“Surprisingly, there are more multilingual schools in Lithuania than I expected, and most of the schools have bilingual webpages and social media. The schools that implement an international baccalaureate program, which is prepared and offered internationally, encourage kids not only to learn languages but also to develop tolerance towards other cultures. They also promote gender equality; for instance, in an international baccalaureate program, there are as many women authors as men, while in the Lithuanian national program, which is used in every other school, there are only three female authors. Foreign schools have yet a more varied curriculum than Lithuanian. For example, the Rijnlands Lyceum in the Hague has a vision to inspire the students to build a positive and open-minded community that respects its members. It represents a rich linguistic and cultural diversity of Europe with many students from various countries and does everything it can to make the student feel as comfortable as possible.”
“Plurilingualism is the main important tool for creating multicultural societies, starting from schools. Our project devoted to plurilingual attitudes in school websites and social media has revealed that there are many plurilingualism-friendly schools that are proactive in promoting and shaping a plurilingual environment. Their media is in different languages, such as English, French or even other languages taught in the school. They participate in different international programmes, for example, International Baccalaureate or Cambridge International School, they consider the importance of celebrating the European Day of Languages and tend to promote multiculturalism as a part of their communities by creating the necessary environment and involving students in active and well-rounded language learning.”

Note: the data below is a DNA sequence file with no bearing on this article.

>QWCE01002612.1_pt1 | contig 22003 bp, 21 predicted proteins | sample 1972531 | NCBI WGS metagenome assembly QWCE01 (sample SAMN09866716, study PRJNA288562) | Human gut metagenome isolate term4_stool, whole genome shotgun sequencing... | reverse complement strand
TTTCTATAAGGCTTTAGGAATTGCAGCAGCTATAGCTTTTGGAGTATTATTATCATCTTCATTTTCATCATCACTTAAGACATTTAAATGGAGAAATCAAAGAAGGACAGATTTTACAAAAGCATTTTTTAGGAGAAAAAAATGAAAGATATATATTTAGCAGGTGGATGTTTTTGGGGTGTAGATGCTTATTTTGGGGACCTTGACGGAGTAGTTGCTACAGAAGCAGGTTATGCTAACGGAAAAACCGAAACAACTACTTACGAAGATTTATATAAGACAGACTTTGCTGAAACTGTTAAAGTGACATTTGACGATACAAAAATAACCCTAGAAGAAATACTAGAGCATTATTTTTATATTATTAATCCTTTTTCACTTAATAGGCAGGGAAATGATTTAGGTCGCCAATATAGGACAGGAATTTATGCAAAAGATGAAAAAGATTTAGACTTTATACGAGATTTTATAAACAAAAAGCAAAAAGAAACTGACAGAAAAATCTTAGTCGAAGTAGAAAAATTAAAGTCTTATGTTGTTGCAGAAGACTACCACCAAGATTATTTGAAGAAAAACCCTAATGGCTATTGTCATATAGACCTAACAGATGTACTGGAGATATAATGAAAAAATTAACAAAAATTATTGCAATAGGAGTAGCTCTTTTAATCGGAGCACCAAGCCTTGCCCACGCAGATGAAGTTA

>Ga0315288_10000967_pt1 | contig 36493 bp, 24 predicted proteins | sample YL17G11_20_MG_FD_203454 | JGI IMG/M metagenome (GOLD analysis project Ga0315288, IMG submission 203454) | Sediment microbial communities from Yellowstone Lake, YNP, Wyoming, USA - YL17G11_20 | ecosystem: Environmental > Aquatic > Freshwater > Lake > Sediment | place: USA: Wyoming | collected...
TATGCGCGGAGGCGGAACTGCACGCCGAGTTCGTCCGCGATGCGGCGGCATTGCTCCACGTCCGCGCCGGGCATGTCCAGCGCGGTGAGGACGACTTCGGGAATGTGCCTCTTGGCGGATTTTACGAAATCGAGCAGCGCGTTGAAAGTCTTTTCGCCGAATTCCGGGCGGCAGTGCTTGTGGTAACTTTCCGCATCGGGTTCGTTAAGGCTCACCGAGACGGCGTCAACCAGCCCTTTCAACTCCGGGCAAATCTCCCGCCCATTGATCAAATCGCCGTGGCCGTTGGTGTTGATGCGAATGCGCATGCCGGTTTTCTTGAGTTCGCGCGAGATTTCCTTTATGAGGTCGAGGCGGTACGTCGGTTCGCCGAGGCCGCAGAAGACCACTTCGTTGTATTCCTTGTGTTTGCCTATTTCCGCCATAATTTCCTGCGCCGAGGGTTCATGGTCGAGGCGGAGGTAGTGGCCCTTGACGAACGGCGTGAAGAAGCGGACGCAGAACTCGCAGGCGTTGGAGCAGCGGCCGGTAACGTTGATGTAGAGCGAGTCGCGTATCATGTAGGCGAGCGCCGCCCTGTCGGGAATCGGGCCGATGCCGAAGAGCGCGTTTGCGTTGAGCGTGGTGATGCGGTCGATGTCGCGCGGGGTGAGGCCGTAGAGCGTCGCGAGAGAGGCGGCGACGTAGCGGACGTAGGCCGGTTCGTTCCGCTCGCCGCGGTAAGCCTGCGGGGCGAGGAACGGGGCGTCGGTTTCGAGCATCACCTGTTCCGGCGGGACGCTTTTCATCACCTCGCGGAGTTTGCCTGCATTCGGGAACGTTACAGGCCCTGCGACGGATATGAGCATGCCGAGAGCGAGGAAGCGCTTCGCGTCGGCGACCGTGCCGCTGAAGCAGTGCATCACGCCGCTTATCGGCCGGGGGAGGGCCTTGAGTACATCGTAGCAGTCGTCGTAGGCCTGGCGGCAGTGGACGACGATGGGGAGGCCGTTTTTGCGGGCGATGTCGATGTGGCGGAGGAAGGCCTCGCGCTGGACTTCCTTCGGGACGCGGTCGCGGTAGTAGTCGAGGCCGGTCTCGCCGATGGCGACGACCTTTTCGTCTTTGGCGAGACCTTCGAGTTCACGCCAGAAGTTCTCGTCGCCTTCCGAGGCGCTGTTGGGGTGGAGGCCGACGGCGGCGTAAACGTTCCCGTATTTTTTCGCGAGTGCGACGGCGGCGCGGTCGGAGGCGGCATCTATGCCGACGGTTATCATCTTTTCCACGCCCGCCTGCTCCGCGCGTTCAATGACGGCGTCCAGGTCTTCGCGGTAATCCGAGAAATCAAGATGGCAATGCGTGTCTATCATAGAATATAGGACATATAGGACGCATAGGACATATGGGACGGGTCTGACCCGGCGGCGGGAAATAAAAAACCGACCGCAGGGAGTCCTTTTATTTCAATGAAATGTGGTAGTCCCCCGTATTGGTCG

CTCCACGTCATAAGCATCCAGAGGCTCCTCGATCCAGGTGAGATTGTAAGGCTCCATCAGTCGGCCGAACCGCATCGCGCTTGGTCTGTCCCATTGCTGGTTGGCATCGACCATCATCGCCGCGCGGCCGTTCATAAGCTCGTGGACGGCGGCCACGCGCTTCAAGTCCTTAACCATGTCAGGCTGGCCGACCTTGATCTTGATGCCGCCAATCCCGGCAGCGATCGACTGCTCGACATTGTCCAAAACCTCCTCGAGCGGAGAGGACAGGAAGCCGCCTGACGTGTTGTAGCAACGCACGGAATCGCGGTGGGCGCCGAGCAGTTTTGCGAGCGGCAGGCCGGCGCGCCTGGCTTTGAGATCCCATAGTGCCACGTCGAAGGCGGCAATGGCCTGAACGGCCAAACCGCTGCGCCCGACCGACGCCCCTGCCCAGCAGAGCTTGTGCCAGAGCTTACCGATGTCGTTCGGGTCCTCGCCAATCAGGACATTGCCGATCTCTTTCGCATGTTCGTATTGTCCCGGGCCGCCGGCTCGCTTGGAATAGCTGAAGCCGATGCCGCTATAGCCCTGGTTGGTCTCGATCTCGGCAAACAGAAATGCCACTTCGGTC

“In a recent English class, each of us had to choose a school and explore its webpage and social media regarding its plurilingual practices and LST. I learned a lot about the international projects carried out at the school. A lot of attention was also paid to foreign languages and multilingual projects: several foreign languages were integrated into various activities. It was also very interesting to listen to the presentation of my colleagues because everyone presented the information in an interesting way and I learned a lot of new things about how multilingualism unfolds and how it is fostered in different schools.”
“It looks like in most Lithuanian schools, languages are kept inside the walls of their respective classrooms and are not integrated into other subjects, projects and activities. This assumption was confirmed by the selection of schools that my colleagues made: most of us, including me, chose to investigate either a private school, a public school in Lithuania that follows a specific or more advanced curriculum, or a school abroad. This conclusion is alarming and means that we, as future teachers, will have to be the ones to bring the necessary change in this area.
I think that teachers from schools that do value the benefit of plurilingualism and adjust their teaching to be linguistically sensitive should demonstrate their results, share their knowledge and practical experience with other schools more actively and publicly, so that more children could become citizens of the world with the help of their school.”